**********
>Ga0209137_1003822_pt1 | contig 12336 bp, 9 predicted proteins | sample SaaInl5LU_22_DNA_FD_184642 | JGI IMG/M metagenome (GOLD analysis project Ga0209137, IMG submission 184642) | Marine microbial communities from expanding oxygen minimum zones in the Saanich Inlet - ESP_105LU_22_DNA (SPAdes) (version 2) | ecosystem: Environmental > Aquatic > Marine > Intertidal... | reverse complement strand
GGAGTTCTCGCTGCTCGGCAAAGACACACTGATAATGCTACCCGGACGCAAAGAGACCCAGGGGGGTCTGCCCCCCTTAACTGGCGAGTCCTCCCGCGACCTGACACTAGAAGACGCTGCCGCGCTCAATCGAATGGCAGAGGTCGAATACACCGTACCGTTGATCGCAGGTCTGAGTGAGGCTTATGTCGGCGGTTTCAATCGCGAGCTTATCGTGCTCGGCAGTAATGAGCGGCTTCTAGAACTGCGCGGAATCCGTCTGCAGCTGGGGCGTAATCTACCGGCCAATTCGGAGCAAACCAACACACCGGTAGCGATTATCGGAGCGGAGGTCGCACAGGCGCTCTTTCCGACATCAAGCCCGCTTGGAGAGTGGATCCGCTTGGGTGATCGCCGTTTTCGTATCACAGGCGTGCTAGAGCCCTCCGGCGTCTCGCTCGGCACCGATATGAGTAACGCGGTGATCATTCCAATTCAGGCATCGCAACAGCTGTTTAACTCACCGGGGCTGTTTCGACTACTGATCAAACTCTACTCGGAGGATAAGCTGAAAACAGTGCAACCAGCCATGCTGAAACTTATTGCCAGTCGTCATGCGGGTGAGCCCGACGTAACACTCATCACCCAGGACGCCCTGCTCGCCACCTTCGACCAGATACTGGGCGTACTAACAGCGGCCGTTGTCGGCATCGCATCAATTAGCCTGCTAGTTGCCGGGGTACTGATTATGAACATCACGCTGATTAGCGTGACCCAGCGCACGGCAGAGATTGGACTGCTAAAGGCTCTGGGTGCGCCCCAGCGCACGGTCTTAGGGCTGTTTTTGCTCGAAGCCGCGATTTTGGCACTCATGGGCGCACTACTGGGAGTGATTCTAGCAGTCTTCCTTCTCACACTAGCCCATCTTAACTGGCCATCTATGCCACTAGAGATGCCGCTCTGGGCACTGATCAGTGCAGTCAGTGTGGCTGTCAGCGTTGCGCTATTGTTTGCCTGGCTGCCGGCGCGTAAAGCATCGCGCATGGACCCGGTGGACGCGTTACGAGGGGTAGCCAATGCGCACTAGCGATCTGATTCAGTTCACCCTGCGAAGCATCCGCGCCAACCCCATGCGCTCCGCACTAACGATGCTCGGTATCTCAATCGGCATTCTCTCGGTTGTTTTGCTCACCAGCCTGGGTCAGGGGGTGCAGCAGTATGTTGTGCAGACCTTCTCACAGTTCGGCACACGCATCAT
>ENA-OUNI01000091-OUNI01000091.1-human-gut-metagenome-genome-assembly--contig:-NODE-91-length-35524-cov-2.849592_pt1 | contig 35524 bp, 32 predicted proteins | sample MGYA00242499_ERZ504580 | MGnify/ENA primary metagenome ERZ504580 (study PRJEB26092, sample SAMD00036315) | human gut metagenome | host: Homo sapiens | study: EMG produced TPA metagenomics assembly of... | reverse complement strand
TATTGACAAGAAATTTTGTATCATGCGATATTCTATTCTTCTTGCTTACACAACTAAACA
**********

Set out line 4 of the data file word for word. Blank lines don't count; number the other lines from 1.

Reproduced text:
TATTGACAAGAAATTTTGTATCATGCGATATTCTATTCTTCTTGCTTACACAACTAAACA